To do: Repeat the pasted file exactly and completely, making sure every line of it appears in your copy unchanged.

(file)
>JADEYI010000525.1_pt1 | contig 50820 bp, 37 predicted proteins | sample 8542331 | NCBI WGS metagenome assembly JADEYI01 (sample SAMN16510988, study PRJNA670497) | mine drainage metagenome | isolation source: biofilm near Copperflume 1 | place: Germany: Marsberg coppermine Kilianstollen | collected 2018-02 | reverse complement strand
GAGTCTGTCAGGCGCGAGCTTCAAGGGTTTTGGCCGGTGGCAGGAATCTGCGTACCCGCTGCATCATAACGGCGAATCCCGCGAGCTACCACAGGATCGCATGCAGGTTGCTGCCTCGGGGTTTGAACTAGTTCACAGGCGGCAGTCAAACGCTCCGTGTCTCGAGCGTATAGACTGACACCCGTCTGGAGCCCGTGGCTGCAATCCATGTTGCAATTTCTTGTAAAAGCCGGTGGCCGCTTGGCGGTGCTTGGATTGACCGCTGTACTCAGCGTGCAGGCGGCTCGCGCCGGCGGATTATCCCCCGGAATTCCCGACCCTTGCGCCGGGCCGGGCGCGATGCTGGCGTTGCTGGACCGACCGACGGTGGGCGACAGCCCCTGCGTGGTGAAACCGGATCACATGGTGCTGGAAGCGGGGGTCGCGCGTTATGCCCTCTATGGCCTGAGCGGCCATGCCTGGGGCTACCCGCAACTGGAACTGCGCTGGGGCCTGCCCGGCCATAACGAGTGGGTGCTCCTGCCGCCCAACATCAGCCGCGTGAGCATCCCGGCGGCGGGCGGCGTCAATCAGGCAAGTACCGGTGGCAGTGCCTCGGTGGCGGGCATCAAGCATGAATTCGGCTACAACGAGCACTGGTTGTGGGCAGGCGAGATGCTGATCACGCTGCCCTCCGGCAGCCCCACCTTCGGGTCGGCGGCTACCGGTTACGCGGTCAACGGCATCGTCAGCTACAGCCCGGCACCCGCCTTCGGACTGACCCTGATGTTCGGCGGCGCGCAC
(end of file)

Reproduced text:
>JADEYI010000525.1_pt1 | contig 50820 bp, 37 predicted proteins | sample 8542331 | NCBI WGS metagenome assembly JADEYI01 (sample SAMN16510988, study PRJNA670497) | mine drainage metagenome | isolation source: biofilm near Copperflume 1 | place: Germany: Marsberg coppermine Kilianstollen | collected 2018-02 | reverse complement strand
GAGTCTGTCAGGCGCGAGCTTCAAGGGTTTTGGCCGGTGGCAGGAATCTGCGTACCCGCTGCATCATAACGGCGAATCCCGCGAGCTACCACAGGATCGCATGCAGGTTGCTGCCTCGGGGTTTGAACTAGTTCACAGGCGGCAGTCAAACGCTCCGTGTCTCGAGCGTATAGACTGACACCCGTCTGGAGCCCGTGGCTGCAATCCATGTTGCAATTTCTTGTAAAAGCCGGTGGCCGCTTGGCGGTGCTTGGATTGACCGCTGTACTCAGCGTGCAGGCGGCTCGCGCCGGCGGATTATCCCCCGGAATTCCCGACCCTTGCGCCGGGCCGGGCGCGATGCTGGCGTTGCTGGACCGACCGACGGTGGGCGACAGCCCCTGCGTGGTGAAACCGGATCACATGGTGCTGGAAGCGGGGGTCGCGCGTTATGCCCTCTATGGCCTGAGCGGCCATGCCTGGGGCTACCCGCAACTGGAACTGCGCTGGGGCCTGCCCGGCCATAACGAGTGGGTGCTCCTGCCGCCCAACATCAGCCGCGTGAGCATCCCGGCGGCGGGCGGCGTCAATCAGGCAAGTACCGGTGGCAGTGCCTCGGTGGCGGGCATCAAGCATGAATTCGGCTACAACGAGCACTGGTTGTGGGCAGGCGAGATGCTGATCACGCTGCCCTCCGGCAGCCCCACCTTCGGGTCGGCGGCTACCGGTTACGCGGTCAACGGCATCGTCAGCTACAGCCCGGCACCCGCCTTCGGACTGACCCTGATGTTCGGCGGCGCGCAC